A new study on Catholic vocations reveals that educational debt is derailing the dreams of young people to become religious sisters, brothers, or priests. And the problem is likely to get worse: Religious institutes report an increase in the number of inquirers with large educational debt and national averages show record levels of student debt continuing to rise.
The 2012 Study on Educational Debt and Vocations to Religious Life, conducted by the Center for Applied Research in the Apostolate at Georgetown University (CARA) for the Chicago-based National Religious Vocation Conference (NRVC), finds that seven in ten institutes (69 percent) turned away at least one person because of student loans. In addition, many religious communities ask young people to delay their applications to enter because of educational debt.
“For those entering religious life, the expectation is that they be debt-free,” says Holy Cross Brother Paul Bednarczyk, Executive Director of NRVC, “but for graduates in today’s economy, where education costs have risen by 900 percent since 1978, paying off loans can take years to accomplish. The burden of student debt has become a serious problem for religious communities desirous of welcoming younger members.”
Of approximately 15,000 serious inquiries to men’s and women’s religious institutes in the past 10 years, one in three (32 percent) involved a person with educational debt averaging $28,000, a figure slightly higher than the $25,000 national average.
The majority of communities (two in three) show a willingness to work with candidates with educational debt—and some 42 percent of responding institutes assume educational debt for a least some of those who apply to enter their communities.
But, the study indicates, the practice of assuming debt places a heavy and growing financial burden on religious communities. Those applying to enter religious life during the past 10 years carried $3 million in educational debt, and if national trends continue, that overall student debt load will likely rise by 5 percent annually.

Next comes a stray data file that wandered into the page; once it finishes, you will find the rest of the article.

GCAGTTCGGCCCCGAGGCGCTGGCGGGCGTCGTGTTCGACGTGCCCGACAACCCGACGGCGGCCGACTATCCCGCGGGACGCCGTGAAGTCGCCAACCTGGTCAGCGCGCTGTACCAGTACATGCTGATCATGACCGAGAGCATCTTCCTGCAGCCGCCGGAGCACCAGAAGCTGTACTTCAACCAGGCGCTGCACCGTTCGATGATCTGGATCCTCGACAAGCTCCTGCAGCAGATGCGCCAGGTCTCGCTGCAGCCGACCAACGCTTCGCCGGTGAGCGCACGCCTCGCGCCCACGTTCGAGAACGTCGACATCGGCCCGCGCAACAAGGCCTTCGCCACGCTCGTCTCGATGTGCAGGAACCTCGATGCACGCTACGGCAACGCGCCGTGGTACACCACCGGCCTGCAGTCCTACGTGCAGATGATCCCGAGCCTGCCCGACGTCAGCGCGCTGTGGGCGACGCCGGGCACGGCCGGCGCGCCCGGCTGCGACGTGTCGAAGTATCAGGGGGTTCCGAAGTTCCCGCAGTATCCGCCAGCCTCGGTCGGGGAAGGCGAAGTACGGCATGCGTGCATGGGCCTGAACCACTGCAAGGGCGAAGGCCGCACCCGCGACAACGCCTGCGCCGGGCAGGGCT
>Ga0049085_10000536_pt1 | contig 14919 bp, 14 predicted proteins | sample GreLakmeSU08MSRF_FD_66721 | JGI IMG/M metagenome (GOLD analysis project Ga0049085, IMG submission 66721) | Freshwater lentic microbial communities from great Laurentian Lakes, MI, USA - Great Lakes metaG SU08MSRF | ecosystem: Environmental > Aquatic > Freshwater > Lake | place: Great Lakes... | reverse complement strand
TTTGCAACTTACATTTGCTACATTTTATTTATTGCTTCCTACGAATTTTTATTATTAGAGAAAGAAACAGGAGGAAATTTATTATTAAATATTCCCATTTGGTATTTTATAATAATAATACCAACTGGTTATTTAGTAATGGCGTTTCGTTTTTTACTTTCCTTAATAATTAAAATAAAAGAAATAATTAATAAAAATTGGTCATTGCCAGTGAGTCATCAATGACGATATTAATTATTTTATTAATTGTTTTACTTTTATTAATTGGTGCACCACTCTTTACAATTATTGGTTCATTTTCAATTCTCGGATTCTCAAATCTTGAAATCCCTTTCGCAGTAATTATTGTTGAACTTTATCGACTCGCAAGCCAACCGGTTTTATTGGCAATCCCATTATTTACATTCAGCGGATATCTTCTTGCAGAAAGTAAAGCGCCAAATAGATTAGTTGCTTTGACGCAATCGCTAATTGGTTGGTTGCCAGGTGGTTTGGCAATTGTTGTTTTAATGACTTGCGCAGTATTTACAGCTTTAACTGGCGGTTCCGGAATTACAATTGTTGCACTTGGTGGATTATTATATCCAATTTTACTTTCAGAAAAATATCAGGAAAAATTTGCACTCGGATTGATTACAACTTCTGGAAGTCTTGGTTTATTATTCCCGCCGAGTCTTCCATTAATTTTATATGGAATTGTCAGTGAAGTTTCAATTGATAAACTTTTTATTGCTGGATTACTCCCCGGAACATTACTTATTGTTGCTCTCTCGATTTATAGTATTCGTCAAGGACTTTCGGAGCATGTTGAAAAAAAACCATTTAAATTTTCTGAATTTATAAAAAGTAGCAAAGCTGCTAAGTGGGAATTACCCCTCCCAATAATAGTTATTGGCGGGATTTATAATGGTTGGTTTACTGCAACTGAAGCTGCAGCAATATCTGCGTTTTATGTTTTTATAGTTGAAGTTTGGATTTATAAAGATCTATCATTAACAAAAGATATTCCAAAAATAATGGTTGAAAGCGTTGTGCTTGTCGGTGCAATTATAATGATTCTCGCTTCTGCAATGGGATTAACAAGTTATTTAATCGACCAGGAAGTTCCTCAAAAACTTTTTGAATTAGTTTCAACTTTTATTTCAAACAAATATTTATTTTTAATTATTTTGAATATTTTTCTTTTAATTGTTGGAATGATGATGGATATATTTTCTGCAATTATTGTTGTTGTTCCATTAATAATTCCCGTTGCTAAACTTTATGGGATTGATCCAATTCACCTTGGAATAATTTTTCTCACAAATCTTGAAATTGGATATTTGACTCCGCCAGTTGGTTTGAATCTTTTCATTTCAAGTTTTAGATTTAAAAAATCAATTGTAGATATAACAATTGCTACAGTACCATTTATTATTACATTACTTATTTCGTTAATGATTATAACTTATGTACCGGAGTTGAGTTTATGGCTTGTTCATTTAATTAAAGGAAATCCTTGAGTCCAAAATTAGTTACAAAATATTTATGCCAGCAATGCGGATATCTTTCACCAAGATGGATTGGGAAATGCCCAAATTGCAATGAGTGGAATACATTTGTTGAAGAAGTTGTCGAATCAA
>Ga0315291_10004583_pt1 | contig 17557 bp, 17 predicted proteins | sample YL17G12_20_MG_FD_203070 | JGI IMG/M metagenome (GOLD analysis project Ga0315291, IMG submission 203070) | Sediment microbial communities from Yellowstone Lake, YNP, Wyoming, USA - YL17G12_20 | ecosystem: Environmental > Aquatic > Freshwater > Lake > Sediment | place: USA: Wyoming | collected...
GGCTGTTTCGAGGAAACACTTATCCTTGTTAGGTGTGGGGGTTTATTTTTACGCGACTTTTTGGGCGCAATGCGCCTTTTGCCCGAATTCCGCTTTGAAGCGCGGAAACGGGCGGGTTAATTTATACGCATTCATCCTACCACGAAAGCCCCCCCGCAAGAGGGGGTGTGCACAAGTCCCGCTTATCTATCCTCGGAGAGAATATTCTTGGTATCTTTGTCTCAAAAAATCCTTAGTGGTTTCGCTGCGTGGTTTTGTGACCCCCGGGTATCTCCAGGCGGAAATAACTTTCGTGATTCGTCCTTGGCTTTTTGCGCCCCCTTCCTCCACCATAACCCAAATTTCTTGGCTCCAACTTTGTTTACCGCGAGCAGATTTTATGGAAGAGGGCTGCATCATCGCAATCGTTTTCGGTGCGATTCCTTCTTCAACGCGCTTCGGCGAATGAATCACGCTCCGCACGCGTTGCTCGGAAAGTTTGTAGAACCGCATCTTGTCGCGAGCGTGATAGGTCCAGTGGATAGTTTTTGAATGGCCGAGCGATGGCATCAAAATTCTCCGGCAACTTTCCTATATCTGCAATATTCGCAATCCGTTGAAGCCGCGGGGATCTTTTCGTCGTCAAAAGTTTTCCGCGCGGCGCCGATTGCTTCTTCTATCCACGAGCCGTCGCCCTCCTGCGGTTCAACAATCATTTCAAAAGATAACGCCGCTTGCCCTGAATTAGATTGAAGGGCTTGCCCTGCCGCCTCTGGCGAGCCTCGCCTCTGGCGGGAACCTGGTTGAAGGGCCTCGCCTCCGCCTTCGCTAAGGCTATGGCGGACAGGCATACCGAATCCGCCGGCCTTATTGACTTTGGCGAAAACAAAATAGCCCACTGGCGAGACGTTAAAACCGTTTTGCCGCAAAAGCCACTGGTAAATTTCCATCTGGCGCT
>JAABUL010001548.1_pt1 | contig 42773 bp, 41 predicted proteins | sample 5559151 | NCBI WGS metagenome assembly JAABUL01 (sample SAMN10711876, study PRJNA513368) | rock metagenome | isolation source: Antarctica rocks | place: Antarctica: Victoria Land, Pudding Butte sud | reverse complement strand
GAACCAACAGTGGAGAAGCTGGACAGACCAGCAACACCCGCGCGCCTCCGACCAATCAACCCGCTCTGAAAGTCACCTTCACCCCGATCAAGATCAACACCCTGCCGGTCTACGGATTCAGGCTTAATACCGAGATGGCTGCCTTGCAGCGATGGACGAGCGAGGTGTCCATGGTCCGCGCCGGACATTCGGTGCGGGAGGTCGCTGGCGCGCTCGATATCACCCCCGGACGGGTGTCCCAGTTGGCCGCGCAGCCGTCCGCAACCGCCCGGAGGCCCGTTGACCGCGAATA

Men and women whose educational debt is delaying their entrance into a religious community often develop creative strategies for paying off their loans, such as online candy sales, marathon runs, or bingo fundraisers.
Several philanthropic organizations, such as the Knights of Columbus and individual donors or patrons of the institutes, also provide assistance with educational debt. But the study finds that no national vehicle exists for redressing the burden of educational debt on religious vocations.
“Because religious sisters, brothers, and priests are vital to the life of the church and provide great service to society,” says Bednarczyk: “we plan to bring together key stakeholders to develop strategies to ease this significant and growing barrier to religious vocations.”
In response to the study, the NRVC is also producing a handbook on best practices for communities working with inquirers and candidates who have educational debt. The study finds that three in ten religious institutes have no policy or accepted practice for dealing with educational debt, and another 15 percent say their policy needs updating.
The study was funded by a grant from the Conrad N. Hilton Foundation.
Complete results are available at www.nrvc.net.